PORT MORESBY - I can still remember Independence Day on 16 September 1975 as if it had happened yesterday.
I had been transferred from Mount Hagen to the high and chilly patrol post at Tambul. The local kiap was from Finschhafen and he felt the cold like me but Temi and my children seemed to enjoy it.
Roland was about five years old by then and our new daughter, Dinah, was about 18 months old. To all intents and purposes they were little highlanders.
I had been promoted to corporal by then and I helped the young kiap organise the festivities. The relationship between the police and the kiaps had been undergoing change since before independence but on a small station like Tambul it seemed to have become more noticeable.
I was quite a bit older than the young kiap and he was still finding his feet when he was promoted and sent to run the station. While we tried to maintain our separate functions I think he secretly saw me as an older mentor figure.
I had plenty of experiencing mentoring young police officers but I had never been in the position of mentoring someone who was ostensibly my boss. It was an interesting irony but thankfully worked out well because the kiap was a sensible young man without any hint of ego.
The first thing we did was hold a flag-changing ceremony followed by speeches by local leaders, some of which were quite confusing, and a singsing on the airstrip. This was followed by the lighting of an Independence Day bonfire in the evening.
It was all a bit confusing for the local people because we had been flying the new Papua New Guinean flag with its distinctive bird of paradise symbol for some time already.
However, on that day we did as we had been instructed by headquarters and briefly replaced it with the Australian flag before lowering it and running the new flag back up again.
In places all over Papua New Guinea people had set up huge bonfires and we had done the same thing. What the people made of the bonfires I’m not sure but I later heard a rumour that many people thought they represented the coming of the prophet that the missionaries had told them all about rather than our independence.
Independence definitely confused many people. I heard that some people thought that it would mean they could move into the houses left by the departing expatriates and drive their cars.
Others of a more pragmatic bent were considering setting up businesses in anticipation of the exodus of expatriates. In the highlands most of these were either trade stores or trucking businesses. Something like this happened in Tambul but it didn’t work out well at all.
There were already several small trade stores in and around Tambul and a regular need for transport to bring goods for sale up from Lae along the Highlands Highway.
As it happened one of the expatriates in the area didn’t seem to have any intentions of leaving come independence.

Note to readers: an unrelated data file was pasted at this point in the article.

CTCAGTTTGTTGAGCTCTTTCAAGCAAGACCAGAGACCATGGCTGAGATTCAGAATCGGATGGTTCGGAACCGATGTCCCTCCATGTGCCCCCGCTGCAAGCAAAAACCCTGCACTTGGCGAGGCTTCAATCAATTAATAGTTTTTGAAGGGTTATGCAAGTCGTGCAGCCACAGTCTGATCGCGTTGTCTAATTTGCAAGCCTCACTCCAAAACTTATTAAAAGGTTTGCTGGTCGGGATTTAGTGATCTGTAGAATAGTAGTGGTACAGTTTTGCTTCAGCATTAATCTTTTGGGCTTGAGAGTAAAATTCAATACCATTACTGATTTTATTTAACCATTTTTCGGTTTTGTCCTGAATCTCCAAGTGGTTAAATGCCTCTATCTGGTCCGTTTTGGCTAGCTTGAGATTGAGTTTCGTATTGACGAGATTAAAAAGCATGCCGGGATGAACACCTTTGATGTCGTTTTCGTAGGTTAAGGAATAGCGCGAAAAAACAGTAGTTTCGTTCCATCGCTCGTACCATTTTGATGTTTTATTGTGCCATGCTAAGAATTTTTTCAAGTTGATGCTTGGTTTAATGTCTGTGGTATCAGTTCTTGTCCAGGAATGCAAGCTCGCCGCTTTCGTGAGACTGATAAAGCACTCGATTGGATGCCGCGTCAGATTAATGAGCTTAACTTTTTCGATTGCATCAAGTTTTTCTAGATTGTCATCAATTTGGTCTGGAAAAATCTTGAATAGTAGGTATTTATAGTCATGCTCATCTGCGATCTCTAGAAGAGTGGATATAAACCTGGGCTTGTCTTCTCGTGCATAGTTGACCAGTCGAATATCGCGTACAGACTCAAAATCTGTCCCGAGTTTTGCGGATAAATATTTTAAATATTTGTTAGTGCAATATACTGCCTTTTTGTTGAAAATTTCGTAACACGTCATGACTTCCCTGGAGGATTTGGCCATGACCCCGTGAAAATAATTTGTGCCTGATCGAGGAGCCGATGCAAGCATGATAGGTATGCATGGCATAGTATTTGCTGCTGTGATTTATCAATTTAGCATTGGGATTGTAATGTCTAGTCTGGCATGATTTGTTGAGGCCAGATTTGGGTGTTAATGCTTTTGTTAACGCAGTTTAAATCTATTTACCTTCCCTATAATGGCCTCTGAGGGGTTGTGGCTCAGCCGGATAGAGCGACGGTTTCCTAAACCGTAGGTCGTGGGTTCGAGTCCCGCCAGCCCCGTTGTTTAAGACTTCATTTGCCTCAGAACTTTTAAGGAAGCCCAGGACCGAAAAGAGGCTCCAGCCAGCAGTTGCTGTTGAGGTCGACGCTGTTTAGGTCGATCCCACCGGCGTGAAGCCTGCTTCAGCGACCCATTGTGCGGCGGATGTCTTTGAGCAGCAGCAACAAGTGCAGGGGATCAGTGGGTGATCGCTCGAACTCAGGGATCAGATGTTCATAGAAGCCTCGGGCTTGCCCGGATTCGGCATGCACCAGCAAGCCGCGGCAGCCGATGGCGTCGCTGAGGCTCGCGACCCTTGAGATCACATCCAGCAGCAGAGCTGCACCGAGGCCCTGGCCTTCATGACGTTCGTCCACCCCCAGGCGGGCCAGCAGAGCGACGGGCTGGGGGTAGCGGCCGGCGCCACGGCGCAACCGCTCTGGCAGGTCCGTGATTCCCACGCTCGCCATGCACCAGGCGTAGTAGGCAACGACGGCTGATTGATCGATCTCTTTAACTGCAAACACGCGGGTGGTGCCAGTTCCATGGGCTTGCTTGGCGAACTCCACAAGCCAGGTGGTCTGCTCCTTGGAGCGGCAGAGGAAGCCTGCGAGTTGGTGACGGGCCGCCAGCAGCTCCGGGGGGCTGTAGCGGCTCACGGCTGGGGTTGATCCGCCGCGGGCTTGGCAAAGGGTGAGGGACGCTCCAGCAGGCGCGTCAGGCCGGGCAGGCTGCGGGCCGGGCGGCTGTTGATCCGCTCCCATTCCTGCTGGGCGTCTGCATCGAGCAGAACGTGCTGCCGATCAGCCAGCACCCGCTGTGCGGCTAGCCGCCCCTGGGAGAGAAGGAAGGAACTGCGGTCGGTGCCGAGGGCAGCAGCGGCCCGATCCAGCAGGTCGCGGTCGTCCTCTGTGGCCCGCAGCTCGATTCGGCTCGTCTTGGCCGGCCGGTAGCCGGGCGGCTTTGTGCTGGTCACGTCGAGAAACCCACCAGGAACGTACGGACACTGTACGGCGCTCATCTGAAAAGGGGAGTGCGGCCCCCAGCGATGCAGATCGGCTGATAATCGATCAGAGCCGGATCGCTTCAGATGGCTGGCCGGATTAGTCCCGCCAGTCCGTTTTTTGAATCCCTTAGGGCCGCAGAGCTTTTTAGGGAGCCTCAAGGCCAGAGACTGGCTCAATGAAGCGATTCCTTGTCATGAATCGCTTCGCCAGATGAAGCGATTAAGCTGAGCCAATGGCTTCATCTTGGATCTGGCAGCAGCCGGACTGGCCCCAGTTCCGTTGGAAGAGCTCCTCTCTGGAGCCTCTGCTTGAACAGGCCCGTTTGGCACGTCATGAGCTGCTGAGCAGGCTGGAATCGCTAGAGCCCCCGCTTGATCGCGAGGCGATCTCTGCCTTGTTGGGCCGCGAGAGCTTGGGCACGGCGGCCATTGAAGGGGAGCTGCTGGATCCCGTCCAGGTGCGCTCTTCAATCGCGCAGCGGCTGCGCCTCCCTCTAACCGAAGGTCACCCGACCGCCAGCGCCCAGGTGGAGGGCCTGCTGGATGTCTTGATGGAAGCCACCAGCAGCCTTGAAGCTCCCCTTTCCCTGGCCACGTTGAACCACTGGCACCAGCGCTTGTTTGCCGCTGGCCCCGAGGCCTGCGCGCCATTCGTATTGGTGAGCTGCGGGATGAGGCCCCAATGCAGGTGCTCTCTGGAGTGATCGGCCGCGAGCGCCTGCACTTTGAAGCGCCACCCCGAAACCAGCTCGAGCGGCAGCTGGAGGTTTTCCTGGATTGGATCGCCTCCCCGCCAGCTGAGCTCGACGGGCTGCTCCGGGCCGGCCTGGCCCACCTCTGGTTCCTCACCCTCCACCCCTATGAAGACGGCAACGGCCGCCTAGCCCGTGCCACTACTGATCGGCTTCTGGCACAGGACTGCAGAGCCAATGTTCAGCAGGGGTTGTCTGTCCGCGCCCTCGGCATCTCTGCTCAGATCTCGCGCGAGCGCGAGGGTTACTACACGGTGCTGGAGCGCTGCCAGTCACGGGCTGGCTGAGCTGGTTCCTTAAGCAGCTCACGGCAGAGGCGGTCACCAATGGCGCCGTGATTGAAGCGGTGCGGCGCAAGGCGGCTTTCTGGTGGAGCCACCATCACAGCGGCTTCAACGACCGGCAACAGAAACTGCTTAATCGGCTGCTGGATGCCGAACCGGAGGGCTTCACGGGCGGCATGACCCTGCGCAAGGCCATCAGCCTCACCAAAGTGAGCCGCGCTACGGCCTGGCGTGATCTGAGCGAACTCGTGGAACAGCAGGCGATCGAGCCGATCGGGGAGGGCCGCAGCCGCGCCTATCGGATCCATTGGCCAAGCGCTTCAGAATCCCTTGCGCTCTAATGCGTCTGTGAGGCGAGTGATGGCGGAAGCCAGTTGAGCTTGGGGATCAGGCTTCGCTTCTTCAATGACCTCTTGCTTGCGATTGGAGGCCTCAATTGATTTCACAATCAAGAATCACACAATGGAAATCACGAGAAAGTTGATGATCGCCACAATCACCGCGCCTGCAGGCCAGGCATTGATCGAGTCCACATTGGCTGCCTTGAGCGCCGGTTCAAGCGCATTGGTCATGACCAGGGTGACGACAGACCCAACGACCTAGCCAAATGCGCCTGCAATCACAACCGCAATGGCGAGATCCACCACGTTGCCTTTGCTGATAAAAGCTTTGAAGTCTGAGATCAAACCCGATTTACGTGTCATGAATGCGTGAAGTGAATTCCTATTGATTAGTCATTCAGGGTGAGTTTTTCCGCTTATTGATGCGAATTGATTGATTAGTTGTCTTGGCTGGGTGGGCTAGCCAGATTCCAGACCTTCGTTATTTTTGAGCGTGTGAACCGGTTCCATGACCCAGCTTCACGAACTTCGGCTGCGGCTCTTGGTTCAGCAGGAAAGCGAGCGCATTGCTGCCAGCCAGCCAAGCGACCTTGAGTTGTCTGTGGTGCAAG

He claimed to be from Hungary in Europe and said he had fled with his family after the 1956 revolution was crushed by the Soviet Union. He didn’t know anyone in Australia and had decided to stay in Papua New Guinea.
The early years after independence were pretty good for many people. A lot of junior public servants were catapulted into senior roles overnight to fill the vacancies created by the Australians who had left.
I think my promotion to sergeant just before independence had something to do with this because normally I would have had to serve many more years to reach that rank. Hari disagrees with me and maintains that I was promoted on merit.
Hari didn’t fare as well as me, however, and at independence he was still a sub-inspector. I think by then he had gained a reputation as someone who applied the law without fear or favour and that must have appeared threatening to some of the more ambitious aspirants and opportunists in our ranks.
After independence there had been a re-organisation of the police force and the rank of sub- inspector had been abolished. Sub-inspectors became simple inspectors but it was not really a promotion for anyone, just a name change. Hari should have become a senior inspector at least but that didn’t happen.
Like many things it didn’t seem to bother him. He wore it like a badge of honour in fact. It was only Grace who worried about it, not so much because of the pay rise he had missed out on but more so about the status he had not gained.
She knew that, no matter what happened, her people in Hanuabada would look after her and her family but she worried that Hari’s pride might have been dented.
When I said this to Temi she scoffed and said, “What pride? Hari is the least proud and status conscious person I know.” And she was right of course.
An extract from ‘The Unusual and Unexpected Case of the Rise and Rise of Inspector Hari Metau as told by his good friend Sergeant Kasari Aru’ by Philip Fitzpatrick. The book has been made available by Phil for free download here